New Year Brings Hope For A Better Tomorrow

Story by Jim Zang

Winter 2022

If you’ve ever made a New Year’s resolution and then broken it, don’t worry, you have lots of company.

In fact, a 2007 study by Richard Wiseman from the University of Bristol involving 3,000 people showed that fully 88 per cent of those who set New Year’s resolutions fail, despite the fact that 52 per cent of the study’s participants were confident of success at the beginning (aren’t we all?).

A similar study found 46 per cent of participants who made common New Year’s resolutions (e.g. weight loss, exercise programs, quitting smoking) were likely to succeed, more than ten times as often as those deciding to make life changes at other times of the year.

Meanwhile, a 2014 study reported 35 per cent of participants who failed their New Year’s resolutions admitted they had unrealistic goals, 33 per cent of participants did not keep track of their progress, and 23 per cent forgot about them. About one in 10 respondents claimed they made too many resolutions.

The secret to success then, based purely on the research, is to go ahead and set goals at New Year’s – but make sure they’re realistic, have measurable results, and don’t set more than a couple.


History of New Year’s Resolutions

The concept of making New Year’s resolutions has been around for quite a long time, although not necessarily under that moniker.

In ancient Rome, each year began with people making promises to the god Janus, for whom the month of January is named, that they would return borrowed objects and pay their debts.

In the medieval era, the knights took the “peacock vow” at the end of the Christmas season each year to re-affirm their commitment to chivalry.

At watchnight services, many Christians prepare for the year ahead by praying and making resolutions. In Methodist Christianity, the liturgy used for the watchnight service for the New Year is the Covenant Renewal Service; in addition to being traditionally held on New Year’s Eve, many churches offer the Covenant Renewal Service on both New Year’s Eve and on the morning of New Year’s Day.

Judaism also has its own New Year, Rosh Hashanah, through the High Holidays and culminating in Yom Kippur (the Day of Atonement), during which one is to reflect upon one’s wrongdoings over the year and both seek and offer forgiveness.

Aside from religious ties, there are plenty of other historical references to New Year’s resolutions.

A 1671 entry from the diaries of Anne Halkett, a writer and member of the Scottish gentry, contains a number of pledges, typically taken from biblical verses such as “I will not offend any more”. Halkett titled this page “Resolutions”, and wrote them on January 2nd, which would possibly indicate that the practice was in use at the time, even if people did not specifically refer to it as a New Year’s resolution.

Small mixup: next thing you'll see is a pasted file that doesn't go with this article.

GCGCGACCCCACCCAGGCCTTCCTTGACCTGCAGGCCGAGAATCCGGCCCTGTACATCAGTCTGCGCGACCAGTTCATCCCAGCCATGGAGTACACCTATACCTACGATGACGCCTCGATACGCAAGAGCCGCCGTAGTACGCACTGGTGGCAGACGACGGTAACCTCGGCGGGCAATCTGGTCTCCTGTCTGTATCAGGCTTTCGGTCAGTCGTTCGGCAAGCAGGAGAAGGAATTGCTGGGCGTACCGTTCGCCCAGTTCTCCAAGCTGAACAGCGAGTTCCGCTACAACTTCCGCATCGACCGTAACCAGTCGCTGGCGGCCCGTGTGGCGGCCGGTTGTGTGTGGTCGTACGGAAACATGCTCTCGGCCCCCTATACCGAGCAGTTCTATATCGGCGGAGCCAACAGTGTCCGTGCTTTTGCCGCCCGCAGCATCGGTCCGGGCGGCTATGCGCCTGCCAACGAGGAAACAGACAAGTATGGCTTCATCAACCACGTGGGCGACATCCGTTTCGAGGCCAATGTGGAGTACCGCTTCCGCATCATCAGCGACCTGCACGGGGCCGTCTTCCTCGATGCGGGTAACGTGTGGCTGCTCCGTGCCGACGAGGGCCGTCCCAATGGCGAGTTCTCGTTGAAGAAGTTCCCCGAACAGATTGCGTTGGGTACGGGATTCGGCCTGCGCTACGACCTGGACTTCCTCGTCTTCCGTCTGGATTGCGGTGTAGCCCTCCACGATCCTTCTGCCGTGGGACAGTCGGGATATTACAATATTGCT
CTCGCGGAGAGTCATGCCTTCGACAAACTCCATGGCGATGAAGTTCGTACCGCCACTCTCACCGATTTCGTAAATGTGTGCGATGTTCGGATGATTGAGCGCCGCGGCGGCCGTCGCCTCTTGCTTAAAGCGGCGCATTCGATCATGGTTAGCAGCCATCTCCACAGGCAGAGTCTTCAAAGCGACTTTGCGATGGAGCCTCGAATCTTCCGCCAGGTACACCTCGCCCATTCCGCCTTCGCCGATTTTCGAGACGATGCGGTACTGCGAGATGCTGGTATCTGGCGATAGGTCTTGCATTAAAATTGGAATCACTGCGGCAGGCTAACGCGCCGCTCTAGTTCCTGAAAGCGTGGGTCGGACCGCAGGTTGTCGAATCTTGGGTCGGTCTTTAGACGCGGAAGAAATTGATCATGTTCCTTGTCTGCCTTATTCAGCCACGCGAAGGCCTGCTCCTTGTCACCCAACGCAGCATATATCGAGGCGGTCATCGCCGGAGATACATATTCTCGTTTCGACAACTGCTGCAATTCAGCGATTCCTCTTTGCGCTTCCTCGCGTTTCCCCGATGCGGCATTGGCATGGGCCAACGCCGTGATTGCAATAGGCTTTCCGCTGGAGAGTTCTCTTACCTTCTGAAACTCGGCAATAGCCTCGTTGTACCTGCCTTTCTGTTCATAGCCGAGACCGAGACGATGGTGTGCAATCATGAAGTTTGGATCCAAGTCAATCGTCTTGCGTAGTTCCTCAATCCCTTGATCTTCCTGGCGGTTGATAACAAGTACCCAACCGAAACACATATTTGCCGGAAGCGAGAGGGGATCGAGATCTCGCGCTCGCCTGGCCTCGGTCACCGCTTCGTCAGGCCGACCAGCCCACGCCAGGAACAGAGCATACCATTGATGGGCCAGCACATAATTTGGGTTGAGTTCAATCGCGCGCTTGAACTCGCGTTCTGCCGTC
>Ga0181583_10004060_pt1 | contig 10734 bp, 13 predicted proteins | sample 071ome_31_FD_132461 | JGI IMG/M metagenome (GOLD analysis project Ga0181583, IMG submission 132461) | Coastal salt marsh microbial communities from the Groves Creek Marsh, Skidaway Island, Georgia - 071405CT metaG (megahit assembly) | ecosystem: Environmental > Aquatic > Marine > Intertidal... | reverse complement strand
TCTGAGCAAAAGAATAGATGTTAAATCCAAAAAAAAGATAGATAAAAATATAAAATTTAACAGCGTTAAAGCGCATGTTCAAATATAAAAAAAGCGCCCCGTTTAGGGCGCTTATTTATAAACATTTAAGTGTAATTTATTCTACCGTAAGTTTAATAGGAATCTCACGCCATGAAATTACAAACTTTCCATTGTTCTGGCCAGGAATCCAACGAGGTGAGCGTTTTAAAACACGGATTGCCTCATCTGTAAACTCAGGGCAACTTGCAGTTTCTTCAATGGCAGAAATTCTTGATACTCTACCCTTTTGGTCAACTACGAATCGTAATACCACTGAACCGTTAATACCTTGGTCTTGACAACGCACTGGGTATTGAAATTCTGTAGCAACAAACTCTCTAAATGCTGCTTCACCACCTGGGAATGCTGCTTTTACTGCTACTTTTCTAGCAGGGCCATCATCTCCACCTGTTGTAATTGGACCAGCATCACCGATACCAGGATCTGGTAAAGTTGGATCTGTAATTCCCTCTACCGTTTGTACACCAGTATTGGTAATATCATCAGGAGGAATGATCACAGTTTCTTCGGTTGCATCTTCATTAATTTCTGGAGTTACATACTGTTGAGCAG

It was a common enough practice by the beginning of the 19th century that people would make (and fail to keep) such resolutions that the habit was satirized in Walker’s Hibernian Magazine in 1802 as follows: “The following personages have begun the year with a string of resolutions, which they all solemnly pledged to keep” – before enumerating a series of obviously fictitious resolutions.

Shortly after this, the words New Year began to appear before the word resolution. The full phrase is found in the January 1st issue of a Boston newspaper from 1813, in a short article titled “The Friday Lecture”:

“And yet, I believe there are multitudes of people, accustomed to receive injunctions of new year resolutions, who will sin all the month of December, with a serious determination of beginning the new year with new resolutions and new behaviour, and with the full belief that they shall thus expiate and wipe away all their former faults.”


Top 10 New Year’s Resolutions I’d Like to See

A fun game to play is to think of ‘New Year’s Resolutions I’d like to see’. For example, here’s my personal Top 10.

I’d like to see …

  1. All politicians worldwide resolve to tell the truth.
  2. Vladimir Putin resolve to be a kinder, gentler Putin and get the heck out of the Ukraine.
  3. Billionaire’s worldwide resolve to give half their wealth to charities.
  4. All people resolve not to judge or harm others based on race, religion, gender identity or sexual orientation.
  5. All employers resolve to treat their workers fairly, with dignity and respect.
  6. Young people resolve not to bully or body-shame anyone, online or off.
  7. World leaders and countries resolve to get along with each other. No more war!
  8. Gun owners resolve not to go on shooting sprees and perpetrators of domestic violence resolve to get the help they need to stop.
  9. Alexander Ovechkin resolve to retire one goal short of breaking Wayne Gretzky’s all-time NHL goal-scoring record.
  10. People resolve to be kind to each other on a daily basis. To be patient and understanding, as we all face different challenges on our life’s journey.


If I could add an 11th, it would be great if all internet and telephone scammers would just … stop!

Wishful thinking, I know, but that’s partly what New Year’s resolutions are – hope for a better future.

As for myself, I always break my New Year’s resolutions. So, this year, I’m resolving not to make any New Year’s resolutions. Which, I guess is a resolution in itself – meaning I’ve already broken it!

Whatever the reasons behind your resolutions, whether religious or personal, it’s all about being the best you that you can be – both for yourself and those around you.

Have a safe and happy 2023!